Syrian refugees children
Syrian refugee childrenReuters

An increasing number of Syrian refugees in Jordan are marrying off their underage children despite aid workers' efforts to curb the practice, Unicef officials have said.

"A preliminary analysis of 2013 data suggests that the number of early marriages has gone up," Michele Servadei, Unicef deputy representative in Jordan, told IBTimes UK. He was unable to provide an exact figure.

Servadei said that continued displacement of Syrian families and economic hardship caused by the civil war meant that some parents saw dowry money as a possible source of livelihood.

"[Hardship] may lead families to marry off their girls to lessen the economic stress on the family," added Maaike Van Adrichem, Unicef child protection specialist in Jordan.

According to Unicef, in 2012 18% of all marriages between Syrian refugees registered in sharia courts in Jordan involved an underage girl or boy. The number went up in 2013, partly because of a rise in refugee numbers.

Sham marriages, where girls are sold off to elderly foreigners who often abandon them a few weeks later, have also been reported.

Many unions go unregistered due to the differences between the Jordanian and Syrian legal and social framework, and aid workers are struggling to monitor the more than 400,000 refugees living in Jordan's urban areas outside the camps.

Jordanian law allows girls and boys aged between 15 and 18 to marry, but only under exceptional circumstances. In Syria girls are allowed to marry as early as 13.

Early marriage was a common practice before the war, especially in conservative, rural areas. A 2011 Unicef report found that 13% of girls in Syria were married before turning 18.

Conflict, poor safety and precarious living conditions experienced by refugees have resulted in an increase in parents' desire to marry off their children, especially daughters, at a young age as the marital status is perceived as a form of protection.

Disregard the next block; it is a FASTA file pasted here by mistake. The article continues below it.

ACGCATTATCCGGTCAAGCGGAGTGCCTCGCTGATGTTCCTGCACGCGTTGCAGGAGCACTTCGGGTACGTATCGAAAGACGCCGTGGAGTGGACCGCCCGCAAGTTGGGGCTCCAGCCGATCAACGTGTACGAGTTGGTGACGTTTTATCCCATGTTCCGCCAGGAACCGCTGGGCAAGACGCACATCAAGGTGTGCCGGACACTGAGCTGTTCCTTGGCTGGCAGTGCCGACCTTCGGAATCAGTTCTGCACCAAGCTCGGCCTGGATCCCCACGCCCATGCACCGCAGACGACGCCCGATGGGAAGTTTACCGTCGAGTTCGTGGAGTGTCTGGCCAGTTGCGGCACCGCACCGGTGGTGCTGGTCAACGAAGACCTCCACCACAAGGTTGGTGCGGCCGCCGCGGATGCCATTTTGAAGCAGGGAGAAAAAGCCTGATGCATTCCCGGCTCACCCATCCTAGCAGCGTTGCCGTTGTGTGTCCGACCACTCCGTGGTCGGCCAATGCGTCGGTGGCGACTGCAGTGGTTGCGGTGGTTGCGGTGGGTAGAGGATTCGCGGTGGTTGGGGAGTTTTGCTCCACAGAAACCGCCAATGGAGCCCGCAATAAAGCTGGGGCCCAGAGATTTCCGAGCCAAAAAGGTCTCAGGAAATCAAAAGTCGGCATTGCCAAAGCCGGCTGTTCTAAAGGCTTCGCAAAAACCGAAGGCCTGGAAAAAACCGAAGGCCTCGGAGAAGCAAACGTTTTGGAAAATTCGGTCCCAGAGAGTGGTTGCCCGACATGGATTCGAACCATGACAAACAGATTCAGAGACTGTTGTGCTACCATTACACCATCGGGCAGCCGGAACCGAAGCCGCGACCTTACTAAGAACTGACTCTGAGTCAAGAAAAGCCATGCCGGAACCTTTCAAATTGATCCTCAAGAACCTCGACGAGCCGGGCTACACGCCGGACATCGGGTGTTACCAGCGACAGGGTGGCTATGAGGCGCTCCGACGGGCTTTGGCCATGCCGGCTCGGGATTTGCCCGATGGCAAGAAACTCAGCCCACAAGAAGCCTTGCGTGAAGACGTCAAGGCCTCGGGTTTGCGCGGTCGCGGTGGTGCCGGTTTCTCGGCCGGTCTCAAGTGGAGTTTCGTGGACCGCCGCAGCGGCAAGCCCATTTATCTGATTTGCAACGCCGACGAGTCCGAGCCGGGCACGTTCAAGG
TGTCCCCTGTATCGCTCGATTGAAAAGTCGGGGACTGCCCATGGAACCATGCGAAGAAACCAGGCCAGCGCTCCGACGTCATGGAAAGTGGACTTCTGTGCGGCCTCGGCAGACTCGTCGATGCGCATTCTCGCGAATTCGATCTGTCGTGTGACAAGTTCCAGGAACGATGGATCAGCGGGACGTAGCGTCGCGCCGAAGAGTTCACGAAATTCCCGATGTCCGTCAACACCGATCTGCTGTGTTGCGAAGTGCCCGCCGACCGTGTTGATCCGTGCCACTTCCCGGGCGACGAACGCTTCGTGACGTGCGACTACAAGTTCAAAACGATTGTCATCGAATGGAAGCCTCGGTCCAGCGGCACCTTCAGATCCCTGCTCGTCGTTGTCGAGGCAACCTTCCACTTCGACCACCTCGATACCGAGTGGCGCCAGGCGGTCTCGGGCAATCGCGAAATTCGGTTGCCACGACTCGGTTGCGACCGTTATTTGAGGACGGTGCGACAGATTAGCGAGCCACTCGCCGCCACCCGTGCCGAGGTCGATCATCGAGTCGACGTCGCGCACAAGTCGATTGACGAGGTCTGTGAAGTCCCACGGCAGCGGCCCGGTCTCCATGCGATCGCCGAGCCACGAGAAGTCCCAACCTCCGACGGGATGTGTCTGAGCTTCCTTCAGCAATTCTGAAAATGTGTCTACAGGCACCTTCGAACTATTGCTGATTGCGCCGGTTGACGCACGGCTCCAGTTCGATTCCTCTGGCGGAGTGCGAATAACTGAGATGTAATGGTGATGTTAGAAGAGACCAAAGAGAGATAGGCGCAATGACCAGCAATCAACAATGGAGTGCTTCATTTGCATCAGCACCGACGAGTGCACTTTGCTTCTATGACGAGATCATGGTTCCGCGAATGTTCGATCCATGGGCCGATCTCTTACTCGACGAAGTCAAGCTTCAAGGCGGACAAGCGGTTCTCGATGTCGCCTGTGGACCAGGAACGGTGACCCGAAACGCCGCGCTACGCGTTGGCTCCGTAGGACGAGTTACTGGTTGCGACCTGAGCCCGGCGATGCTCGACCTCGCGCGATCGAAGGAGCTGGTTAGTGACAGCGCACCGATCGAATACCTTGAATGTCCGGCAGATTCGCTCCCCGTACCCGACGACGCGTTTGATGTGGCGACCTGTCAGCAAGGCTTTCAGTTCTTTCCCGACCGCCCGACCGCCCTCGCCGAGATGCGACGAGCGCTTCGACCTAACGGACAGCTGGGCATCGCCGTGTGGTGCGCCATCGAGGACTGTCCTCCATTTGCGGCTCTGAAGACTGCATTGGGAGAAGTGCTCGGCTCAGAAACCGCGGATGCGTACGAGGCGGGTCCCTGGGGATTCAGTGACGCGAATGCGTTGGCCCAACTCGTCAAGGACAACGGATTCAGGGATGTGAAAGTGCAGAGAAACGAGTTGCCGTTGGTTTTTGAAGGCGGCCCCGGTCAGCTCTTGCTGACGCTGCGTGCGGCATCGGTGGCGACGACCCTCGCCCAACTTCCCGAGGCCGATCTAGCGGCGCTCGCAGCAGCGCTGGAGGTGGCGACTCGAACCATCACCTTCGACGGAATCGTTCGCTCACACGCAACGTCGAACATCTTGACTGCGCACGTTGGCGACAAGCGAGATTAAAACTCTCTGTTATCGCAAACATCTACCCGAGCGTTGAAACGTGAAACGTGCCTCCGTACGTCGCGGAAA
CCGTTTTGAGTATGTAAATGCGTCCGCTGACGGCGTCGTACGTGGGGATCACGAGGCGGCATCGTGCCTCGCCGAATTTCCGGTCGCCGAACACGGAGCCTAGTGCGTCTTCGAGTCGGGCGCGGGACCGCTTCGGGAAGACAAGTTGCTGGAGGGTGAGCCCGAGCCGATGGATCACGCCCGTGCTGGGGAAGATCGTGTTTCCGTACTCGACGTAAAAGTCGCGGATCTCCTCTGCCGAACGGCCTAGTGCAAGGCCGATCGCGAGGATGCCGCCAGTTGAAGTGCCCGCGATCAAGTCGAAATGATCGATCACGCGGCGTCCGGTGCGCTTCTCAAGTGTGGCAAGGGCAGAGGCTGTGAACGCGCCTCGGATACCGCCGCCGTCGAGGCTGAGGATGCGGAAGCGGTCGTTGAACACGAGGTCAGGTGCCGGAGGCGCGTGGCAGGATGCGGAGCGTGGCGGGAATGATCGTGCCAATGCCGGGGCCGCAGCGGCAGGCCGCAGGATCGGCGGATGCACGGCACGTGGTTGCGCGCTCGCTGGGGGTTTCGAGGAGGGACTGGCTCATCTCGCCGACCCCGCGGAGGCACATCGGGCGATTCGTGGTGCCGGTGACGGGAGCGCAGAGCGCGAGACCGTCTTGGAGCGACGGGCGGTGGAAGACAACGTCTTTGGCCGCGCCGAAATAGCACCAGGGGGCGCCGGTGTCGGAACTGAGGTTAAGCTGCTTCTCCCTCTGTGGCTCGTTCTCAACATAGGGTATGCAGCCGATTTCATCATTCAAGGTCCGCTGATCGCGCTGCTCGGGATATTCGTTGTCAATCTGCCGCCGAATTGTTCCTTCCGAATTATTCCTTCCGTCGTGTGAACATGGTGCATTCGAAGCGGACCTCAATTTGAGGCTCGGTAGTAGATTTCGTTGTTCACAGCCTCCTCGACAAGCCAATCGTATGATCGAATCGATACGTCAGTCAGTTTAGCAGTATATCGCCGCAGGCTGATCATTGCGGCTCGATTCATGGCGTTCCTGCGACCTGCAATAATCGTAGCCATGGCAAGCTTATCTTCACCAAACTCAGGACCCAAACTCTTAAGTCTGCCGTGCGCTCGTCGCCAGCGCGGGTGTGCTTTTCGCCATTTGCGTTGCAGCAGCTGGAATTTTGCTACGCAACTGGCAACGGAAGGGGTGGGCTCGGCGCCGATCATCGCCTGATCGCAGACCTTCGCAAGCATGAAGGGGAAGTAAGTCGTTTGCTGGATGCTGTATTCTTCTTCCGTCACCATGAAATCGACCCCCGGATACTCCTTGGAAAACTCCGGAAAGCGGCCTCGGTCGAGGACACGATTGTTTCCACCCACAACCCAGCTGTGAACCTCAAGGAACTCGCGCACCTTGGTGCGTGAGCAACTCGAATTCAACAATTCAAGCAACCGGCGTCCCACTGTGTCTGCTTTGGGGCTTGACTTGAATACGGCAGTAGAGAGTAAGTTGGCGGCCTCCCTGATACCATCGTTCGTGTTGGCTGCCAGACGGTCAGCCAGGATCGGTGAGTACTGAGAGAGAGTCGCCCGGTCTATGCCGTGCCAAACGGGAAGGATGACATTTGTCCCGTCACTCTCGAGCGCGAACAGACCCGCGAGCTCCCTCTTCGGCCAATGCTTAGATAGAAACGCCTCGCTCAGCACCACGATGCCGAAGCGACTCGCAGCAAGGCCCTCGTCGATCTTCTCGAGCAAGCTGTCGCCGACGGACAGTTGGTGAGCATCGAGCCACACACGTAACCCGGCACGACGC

"A lot of people consider that in a situation of insecurity marriage will provide some kind of safety for her," said Lakshmi Sundaram, global coordinator for NGO Girls Not Brides.

"What they don't necessarily realise is that a marriage can be an incredibly unsafe environment for a girl as she is at much greater risk of domestic violence and sexual violence.

"Data shows that girls who marry young are much more likely to experience violence within the marriage and their first sexual experiences are often forced.

"They can also face difficult health consequences as they often have children long before their bodies are ready," she explained.

Education is one weapon in the fight to reduced underage marriages, Sundaram said. Children who have been educated are six times less likely to marry at a young age. One additional year of secondary schooling increases a girl's earning potential by15-25%, she added.

Unicef said it was working closely with the Jordanian government and civil society partners to develop strategies to reduce the number of early marriages.